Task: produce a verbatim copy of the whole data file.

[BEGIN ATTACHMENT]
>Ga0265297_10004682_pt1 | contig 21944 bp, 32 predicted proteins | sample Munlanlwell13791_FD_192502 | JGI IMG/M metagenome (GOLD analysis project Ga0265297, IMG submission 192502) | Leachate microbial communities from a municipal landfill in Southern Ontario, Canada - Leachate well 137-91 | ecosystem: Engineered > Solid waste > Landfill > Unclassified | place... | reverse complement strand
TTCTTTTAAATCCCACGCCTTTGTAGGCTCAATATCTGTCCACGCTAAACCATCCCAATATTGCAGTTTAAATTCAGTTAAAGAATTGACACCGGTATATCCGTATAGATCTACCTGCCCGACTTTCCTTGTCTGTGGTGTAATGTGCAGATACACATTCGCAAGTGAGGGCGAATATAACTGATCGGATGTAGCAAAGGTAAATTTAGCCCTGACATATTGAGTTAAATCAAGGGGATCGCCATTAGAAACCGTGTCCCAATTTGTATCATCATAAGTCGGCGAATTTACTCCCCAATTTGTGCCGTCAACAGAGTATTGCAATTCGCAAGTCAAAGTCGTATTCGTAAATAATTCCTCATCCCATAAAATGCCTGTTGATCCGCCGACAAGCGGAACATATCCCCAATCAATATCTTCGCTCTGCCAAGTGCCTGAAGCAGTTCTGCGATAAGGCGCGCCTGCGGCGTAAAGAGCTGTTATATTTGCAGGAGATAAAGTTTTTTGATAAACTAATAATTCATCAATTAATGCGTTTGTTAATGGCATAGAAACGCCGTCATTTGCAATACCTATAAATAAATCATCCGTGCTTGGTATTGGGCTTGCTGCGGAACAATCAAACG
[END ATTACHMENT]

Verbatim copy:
>Ga0265297_10004682_pt1 | contig 21944 bp, 32 predicted proteins | sample Munlanlwell13791_FD_192502 | JGI IMG/M metagenome (GOLD analysis project Ga0265297, IMG submission 192502) | Leachate microbial communities from a municipal landfill in Southern Ontario, Canada - Leachate well 137-91 | ecosystem: Engineered > Solid waste > Landfill > Unclassified | place... | reverse complement strand
TTCTTTTAAATCCCACGCCTTTGTAGGCTCAATATCTGTCCACGCTAAACCATCCCAATATTGCAGTTTAAATTCAGTTAAAGAATTGACACCGGTATATCCGTATAGATCTACCTGCCCGACTTTCCTTGTCTGTGGTGTAATGTGCAGATACACATTCGCAAGTGAGGGCGAATATAACTGATCGGATGTAGCAAAGGTAAATTTAGCCCTGACATATTGAGTTAAATCAAGGGGATCGCCATTAGAAACCGTGTCCCAATTTGTATCATCATAAGTCGGCGAATTTACTCCCCAATTTGTGCCGTCAACAGAGTATTGCAATTCGCAAGTCAAAGTCGTATTCGTAAATAATTCCTCATCCCATAAAATGCCTGTTGATCCGCCGACAAGCGGAACATATCCCCAATCAATATCTTCGCTCTGCCAAGTGCCTGAAGCAGTTCTGCGATAAGGCGCGCCTGCGGCGTAAAGAGCTGTTATATTTGCAGGAGATAAAGTTTTTTGATAAACTAATAATTCATCAATTAATGCGTTTGTTAATGGCATAGAAACGCCGTCATTTGCAATACCTATAAATAAATCATCCGTGCTTGGTATTGGGCTTGCTGCGGAACAATCAAACG